From the Northwest on 421S. Travel on 421S into downtown Boone. Turn right onto Depot Street and go through 1 traffic light where the street name changes to Bodenheimer Drive. Proceed up the hill ¾ mile.

Sponsored by
National Association of Geoscience Teachers (NAGT), the National Earth Science Teachers Association (NESTA), NC Department of Public Instruction and Appalachian State University Geology Dept.

Pre-registration form

1st Annual
Earth and Environmental Science Regional Conference
Broyhill Inn and Conference Center
Boone, NC
November 8-10, 2002

Name: _________________________________________________
Address: _________________________________________________

Email address: _________________________________________________
Phone Number: _________________________________________________
FAX Number: _________________________________________________

School/College/University: ___________________________________________

Please send this form, along with $50 (payable to NCCSM) to:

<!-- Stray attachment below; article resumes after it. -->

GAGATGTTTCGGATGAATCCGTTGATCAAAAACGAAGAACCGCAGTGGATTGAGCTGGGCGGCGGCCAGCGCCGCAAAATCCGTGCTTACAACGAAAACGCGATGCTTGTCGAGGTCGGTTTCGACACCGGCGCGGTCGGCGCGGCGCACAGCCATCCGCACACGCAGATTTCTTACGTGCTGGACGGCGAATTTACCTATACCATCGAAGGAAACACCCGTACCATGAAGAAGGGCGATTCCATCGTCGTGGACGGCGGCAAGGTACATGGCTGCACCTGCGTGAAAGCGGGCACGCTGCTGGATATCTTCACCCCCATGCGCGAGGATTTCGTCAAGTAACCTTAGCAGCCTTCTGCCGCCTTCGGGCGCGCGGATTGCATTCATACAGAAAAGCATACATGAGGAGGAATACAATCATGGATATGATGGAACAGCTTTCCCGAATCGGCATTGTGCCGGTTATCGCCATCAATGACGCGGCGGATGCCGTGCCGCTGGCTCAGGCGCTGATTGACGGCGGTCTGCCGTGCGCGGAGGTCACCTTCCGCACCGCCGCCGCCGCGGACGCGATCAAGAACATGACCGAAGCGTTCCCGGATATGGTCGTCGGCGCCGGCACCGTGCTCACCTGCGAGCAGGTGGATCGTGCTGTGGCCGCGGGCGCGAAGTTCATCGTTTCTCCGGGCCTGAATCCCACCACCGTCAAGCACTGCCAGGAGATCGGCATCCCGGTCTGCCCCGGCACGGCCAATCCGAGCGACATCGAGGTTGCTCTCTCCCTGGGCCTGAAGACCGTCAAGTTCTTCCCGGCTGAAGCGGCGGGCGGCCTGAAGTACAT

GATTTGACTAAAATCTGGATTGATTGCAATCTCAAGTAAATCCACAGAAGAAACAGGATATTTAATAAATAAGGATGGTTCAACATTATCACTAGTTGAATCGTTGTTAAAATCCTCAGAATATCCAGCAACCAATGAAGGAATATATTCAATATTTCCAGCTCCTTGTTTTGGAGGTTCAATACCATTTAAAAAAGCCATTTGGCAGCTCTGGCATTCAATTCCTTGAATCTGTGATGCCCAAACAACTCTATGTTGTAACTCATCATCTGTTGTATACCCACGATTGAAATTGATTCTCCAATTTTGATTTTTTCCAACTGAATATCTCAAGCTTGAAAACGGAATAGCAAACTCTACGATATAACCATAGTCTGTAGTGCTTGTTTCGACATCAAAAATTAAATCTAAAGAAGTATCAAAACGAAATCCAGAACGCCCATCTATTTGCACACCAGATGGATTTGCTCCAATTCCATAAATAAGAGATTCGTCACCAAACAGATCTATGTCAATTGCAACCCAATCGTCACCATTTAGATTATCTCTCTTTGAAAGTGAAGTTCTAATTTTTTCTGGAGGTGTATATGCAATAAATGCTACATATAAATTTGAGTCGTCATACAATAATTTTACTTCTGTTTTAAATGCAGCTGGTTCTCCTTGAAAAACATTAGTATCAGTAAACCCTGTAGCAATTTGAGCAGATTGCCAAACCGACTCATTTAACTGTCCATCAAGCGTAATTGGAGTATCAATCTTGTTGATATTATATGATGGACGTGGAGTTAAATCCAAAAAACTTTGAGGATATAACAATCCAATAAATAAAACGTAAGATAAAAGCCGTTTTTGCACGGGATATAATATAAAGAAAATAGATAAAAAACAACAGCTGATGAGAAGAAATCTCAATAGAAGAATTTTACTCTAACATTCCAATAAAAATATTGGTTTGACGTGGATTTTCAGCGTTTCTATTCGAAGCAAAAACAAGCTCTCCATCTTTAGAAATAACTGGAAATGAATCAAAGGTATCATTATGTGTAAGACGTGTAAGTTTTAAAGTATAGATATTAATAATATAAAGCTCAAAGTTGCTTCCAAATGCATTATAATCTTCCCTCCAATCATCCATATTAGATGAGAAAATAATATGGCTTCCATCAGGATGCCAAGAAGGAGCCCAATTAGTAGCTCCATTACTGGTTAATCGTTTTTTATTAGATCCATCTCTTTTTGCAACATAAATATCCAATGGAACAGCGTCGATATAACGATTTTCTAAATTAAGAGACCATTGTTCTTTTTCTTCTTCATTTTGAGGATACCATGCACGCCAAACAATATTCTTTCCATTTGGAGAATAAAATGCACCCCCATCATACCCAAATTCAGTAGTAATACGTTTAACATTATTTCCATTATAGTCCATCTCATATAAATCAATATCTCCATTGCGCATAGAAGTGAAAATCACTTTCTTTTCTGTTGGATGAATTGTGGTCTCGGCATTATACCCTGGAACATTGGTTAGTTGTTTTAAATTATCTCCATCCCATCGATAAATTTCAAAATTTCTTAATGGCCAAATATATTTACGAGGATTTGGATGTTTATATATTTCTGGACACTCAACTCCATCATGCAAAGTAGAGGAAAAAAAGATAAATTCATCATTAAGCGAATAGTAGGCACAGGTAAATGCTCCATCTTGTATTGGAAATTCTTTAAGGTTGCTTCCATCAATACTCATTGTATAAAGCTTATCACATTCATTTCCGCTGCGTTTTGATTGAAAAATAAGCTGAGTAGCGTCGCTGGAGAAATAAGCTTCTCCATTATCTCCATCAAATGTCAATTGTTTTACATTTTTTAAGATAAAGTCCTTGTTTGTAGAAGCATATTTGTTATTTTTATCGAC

Dr. Cynthia Copolo
11 Pearse Wynd Road
Bahama, NC 27503

South Carolina (no information submitted)

Tennessee (submitted by Stan Dunagan and Michael A. Gibson)
Moon Rocks and Meteorites Land in Tennessee: The University of Tennessee at Martin's Dept. of Geology, Geography, & Physics in cooperation with the Marshal Space Center and Smithsonian Institution had a community show-n-tell with samples of lunar rock and meteorites in September. The samples included a lunar breccia collected by Moonwalker David Scott in 1971, a lucite disk with all of the primary varieties of meteorites, samples of the Canyon Diablo meteorite responsible for Meteor Crater in Arizona, two meteorites samples from falls in Tennessee, including one from Harriman and one from West Tennessee, and thin sections of meteorites from Russia, Australia, and other regions.

Also, see Miscellanea! about the new Geology and Fossil History of Tennessee exhibit at UT Knoxville's McClung Museum.